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There are so many reasons why people struggle to sleep.
What follows is a list of common things that make it harder to get to, or stay, asleep. Sadly it reads a bit like a list made by the fun police!… but these things are important to consider in the context of what you can do to improve your sleep.
This can make a massive difference. Having light in your sleeping space and having your room too hot or cold can make it harder to get to or stay asleep. Noise and smell are other biggies in terms of sleep disruption. Tech in your bedroom (telly, tablet, laptop etc) – especially devices that emit lots of blue light can reduce melatonin release and therefore stop you getting to sleep. Poor or uncomfortable (too soft / hard) mattresses can be problematic. Also (sorry pet lovers) but pets can often disrupt our sleep if they sleep in our bedrooms.
Not winding down
Working, exercising or just generally being engaged in any task that’s not relaxing just before we bedtime can disrupt sleep and also make it hard to get to sleep.
Getting up too early or too late can be problematic as can going to bed at different times every day. Even though it can be tempting, especially when we’re really tired, sleeping during the day (napping) can disrupt the sleep we get at night – although there is some evidence that regular sleeping such as siestas (same time, length etc) can be helpful. Working shifts or nights (especially when this effects the amount of exposure you have to natural light), or having to sleep in different places can also be problematic.
Being in pain or having a physical health condition that affects your sleep (like apnoea or snoring) can negatively impact on your sleep. These can often result in it being harder to get to, but also stay, asleep.
Most illicit drugs have a negative impact on our sleep, for example:
- Cannabis – Although some people report using cannabis to induce sleep, tetrahydrocannabinol (THC - the main agent in cannabis), reduces the length of REM sleep.
- Amphetamines (e.g. speed) - Artificially stops sleep. Can also cause are anxiety and insomnia following initial effects.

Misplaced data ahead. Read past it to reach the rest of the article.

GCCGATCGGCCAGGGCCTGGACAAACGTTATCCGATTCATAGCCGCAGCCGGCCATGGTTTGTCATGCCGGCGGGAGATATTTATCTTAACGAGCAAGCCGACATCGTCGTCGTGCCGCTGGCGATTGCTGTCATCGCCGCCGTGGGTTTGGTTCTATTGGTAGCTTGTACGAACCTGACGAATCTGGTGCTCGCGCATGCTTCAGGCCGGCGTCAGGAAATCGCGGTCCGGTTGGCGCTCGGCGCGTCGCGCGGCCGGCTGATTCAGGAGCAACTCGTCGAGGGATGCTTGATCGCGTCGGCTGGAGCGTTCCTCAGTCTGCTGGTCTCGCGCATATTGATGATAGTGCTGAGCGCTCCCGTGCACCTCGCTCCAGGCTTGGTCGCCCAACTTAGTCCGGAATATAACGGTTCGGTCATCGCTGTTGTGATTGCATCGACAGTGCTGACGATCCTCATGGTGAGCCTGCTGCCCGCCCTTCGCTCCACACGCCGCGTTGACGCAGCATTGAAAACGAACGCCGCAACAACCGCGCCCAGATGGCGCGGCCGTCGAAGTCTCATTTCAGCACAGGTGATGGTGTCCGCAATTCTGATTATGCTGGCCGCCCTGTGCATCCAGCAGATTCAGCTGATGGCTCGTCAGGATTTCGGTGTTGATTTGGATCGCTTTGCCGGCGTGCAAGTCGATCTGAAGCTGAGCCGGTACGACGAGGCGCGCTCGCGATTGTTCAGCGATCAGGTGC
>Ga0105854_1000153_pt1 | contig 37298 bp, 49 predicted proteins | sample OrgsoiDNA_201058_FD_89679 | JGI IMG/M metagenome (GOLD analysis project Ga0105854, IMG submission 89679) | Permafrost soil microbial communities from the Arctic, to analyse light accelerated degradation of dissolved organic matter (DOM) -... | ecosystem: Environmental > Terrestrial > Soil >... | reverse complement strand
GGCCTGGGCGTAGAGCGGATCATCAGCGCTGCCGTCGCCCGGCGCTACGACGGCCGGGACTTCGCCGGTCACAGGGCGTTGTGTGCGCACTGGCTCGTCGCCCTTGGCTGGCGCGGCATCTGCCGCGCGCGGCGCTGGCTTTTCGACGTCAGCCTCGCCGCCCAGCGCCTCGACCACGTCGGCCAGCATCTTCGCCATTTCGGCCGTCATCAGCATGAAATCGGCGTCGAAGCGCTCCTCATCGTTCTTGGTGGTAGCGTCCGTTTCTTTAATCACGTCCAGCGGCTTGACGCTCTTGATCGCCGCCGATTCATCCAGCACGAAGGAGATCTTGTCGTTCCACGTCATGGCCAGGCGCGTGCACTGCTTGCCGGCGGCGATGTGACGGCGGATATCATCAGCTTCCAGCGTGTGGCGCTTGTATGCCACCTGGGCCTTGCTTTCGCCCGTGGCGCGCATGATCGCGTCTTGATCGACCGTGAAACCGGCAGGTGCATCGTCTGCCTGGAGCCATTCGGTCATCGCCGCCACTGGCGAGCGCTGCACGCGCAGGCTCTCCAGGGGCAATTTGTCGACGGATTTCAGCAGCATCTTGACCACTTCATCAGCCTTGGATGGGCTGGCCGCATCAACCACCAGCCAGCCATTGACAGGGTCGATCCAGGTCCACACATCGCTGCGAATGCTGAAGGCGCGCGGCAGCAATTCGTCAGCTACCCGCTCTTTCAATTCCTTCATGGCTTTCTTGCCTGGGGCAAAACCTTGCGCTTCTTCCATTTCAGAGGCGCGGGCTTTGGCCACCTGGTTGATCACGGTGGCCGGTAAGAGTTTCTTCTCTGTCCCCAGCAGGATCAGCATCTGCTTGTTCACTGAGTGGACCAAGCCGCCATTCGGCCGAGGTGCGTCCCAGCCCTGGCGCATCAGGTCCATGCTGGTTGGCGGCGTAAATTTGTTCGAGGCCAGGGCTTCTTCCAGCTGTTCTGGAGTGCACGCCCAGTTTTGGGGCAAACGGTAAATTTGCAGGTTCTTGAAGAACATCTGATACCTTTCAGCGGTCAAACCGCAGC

- Cocaine and crack cocaine –Cocaine has been shown to negatively affect circadian rhythm. This drug can also result in a type of hypersomnia (oversleeping) called "cocaine-induced sleep disorder."
- MDMA – Artificially stops sleep.
This is another big topic and if you are on medication it is definitely worth speaking to your GP about how it might affect your sleep. That said, here are some common drug classes that can influence our sleep …
- Nonbenzodiazepine such as eszopiclone (Lunesta), zaleplon (Sonata), and zolpidem (Ambien) are commonly used as sleep aids prescribed by doctors but can result in lethargy. They have also been linked to depression.
- Benzodiazepines are commonly used sleep aids as well, though benzodiazepines have been found to decrease REM sleep and increase risk of sleep apnoea. Dependency is also common if taken for an extended period. However, taken in the short term, they can help break habits.
- Antihistamines, such as diphenhydramine (Benadryl) and doxylamine often can make you drowsy but decrease sleep quality. However, there is research that people with Chronic Fatigue Syndrome have too much histamine and therefore antihsitamines can help sleep.
- Barbiturates cause drowsiness and have actions similar to alcohol in that they have a rebound effect and inhibit REM sleep, so they are not used as a long-term sleep aid.
- Psychiatric medication can have a profound impact on sleep. For example, common side effects in antidepressants include insomnia, oversleeping and disturbed sleep.
There’s tons of research on this. Alcohol is a sedative and will often initially encourage sleep. However, consuming alcohol can lead to disrupted sleep, because alcohol also has a rebound effect later in the night (which often results in waking or disturbed sleep). People tend to wake in the early hours because the alcohol wears off (not to mention the urge to pee!) and causes our rhythm to try and return to ‘normal’. Also alcohol reduces REM sleep and so you can’t just blame the late night and hangover on feeling crap the next day – you’ve had poor sleep too!
Top tip, if you are drinking, try to get the alcohol metabolised before bed!